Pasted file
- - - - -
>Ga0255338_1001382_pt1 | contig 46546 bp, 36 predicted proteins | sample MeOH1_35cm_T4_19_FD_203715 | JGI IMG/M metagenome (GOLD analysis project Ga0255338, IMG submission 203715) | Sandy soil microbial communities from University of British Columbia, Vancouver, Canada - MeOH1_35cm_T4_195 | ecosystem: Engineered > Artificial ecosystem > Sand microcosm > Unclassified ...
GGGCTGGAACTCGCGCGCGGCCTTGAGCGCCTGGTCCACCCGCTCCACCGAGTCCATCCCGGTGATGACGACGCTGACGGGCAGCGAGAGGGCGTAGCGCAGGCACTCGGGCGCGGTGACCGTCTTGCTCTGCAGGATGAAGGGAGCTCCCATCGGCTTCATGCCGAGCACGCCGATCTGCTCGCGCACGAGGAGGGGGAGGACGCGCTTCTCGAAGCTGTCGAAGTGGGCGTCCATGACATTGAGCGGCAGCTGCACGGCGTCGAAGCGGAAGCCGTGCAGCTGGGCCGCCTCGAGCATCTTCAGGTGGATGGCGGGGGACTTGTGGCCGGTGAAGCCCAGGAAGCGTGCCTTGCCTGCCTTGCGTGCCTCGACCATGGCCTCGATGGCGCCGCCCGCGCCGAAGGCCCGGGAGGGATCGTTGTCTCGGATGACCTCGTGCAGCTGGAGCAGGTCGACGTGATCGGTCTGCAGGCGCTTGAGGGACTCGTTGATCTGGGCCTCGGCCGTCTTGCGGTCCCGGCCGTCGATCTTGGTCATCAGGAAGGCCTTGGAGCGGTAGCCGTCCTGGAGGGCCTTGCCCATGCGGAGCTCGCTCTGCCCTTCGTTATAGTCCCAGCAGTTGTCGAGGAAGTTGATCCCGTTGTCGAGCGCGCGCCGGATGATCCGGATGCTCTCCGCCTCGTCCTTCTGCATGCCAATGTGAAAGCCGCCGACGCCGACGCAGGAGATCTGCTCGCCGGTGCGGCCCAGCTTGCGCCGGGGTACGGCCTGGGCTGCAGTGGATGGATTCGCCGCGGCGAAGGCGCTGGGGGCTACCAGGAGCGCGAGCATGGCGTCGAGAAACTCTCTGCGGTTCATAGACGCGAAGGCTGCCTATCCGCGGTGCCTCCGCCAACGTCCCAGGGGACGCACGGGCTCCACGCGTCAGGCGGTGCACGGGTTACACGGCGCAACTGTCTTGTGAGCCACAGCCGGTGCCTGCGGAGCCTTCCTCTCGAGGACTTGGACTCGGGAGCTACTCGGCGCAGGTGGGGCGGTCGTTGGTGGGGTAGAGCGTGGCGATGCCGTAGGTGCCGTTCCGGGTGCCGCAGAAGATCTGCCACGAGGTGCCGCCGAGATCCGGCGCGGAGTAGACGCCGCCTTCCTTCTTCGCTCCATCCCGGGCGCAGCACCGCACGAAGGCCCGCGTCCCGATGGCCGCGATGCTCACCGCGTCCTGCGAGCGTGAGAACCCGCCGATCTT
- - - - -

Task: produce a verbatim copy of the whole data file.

>Ga0255338_1001382_pt1 | contig 46546 bp, 36 predicted proteins | sample MeOH1_35cm_T4_19_FD_203715 | JGI IMG/M metagenome (GOLD analysis project Ga0255338, IMG submission 203715) | Sandy soil microbial communities from University of British Columbia, Vancouver, Canada - MeOH1_35cm_T4_195 | ecosystem: Engineered > Artificial ecosystem > Sand microcosm > Unclassified ...
GGGCTGGAACTCGCGCGCGGCCTTGAGCGCCTGGTCCACCCGCTCCACCGAGTCCATCCCGGTGATGACGACGCTGACGGGCAGCGAGAGGGCGTAGCGCAGGCACTCGGGCGCGGTGACCGTCTTGCTCTGCAGGATGAAGGGAGCTCCCATCGGCTTCATGCCGAGCACGCCGATCTGCTCGCGCACGAGGAGGGGGAGGACGCGCTTCTCGAAGCTGTCGAAGTGGGCGTCCATGACATTGAGCGGCAGCTGCACGGCGTCGAAGCGGAAGCCGTGCAGCTGGGCCGCCTCGAGCATCTTCAGGTGGATGGCGGGGGACTTGTGGCCGGTGAAGCCCAGGAAGCGTGCCTTGCCTGCCTTGCGTGCCTCGACCATGGCCTCGATGGCGCCGCCCGCGCCGAAGGCCCGGGAGGGATCGTTGTCTCGGATGACCTCGTGCAGCTGGAGCAGGTCGACGTGATCGGTCTGCAGGCGCTTGAGGGACTCGTTGATCTGGGCCTCGGCCGTCTTGCGGTCCCGGCCGTCGATCTTGGTCATCAGGAAGGCCTTGGAGCGGTAGCCGTCCTGGAGGGCCTTGCCCATGCGGAGCTCGCTCTGCCCTTCGTTATAGTCCCAGCAGTTGTCGAGGAAGTTGATCCCGTTGTCGAGCGCGCGCCGGATGATCCGGATGCTCTCCGCCTCGTCCTTCTGCATGCCAATGTGAAAGCCGCCGACGCCGACGCAGGAGATCTGCTCGCCGGTGCGGCCCAGCTTGCGCCGGGGTACGGCCTGGGCTGCAGTGGATGGATTCGCCGCGGCGAAGGCGCTGGGGGCTACCAGGAGCGCGAGCATGGCGTCGAGAAACTCTCTGCGGTTCATAGACGCGAAGGCTGCCTATCCGCGGTGCCTCCGCCAACGTCCCAGGGGACGCACGGGCTCCACGCGTCAGGCGGTGCACGGGTTACACGGCGCAACTGTCTTGTGAGCCACAGCCGGTGCCTGCGGAGCCTTCCTCTCGAGGACTTGGACTCGGGAGCTACTCGGCGCAGGTGGGGCGGTCGTTGGTGGGGTAGAGCGTGGCGATGCCGTAGGTGCCGTTCCGGGTGCCGCAGAAGATCTGCCACGAGGTGCCGCCGAGATCCGGCGCGGAGTAGACGCCGCCTTCCTTCTTCGCTCCATCCCGGGCGCAGCACCGCACGAAGGCCCGCGTCCCGATGGCCGCGATGCTCACCGCGTCCTGCGAGCGTGAGAACCCGCCGATCTT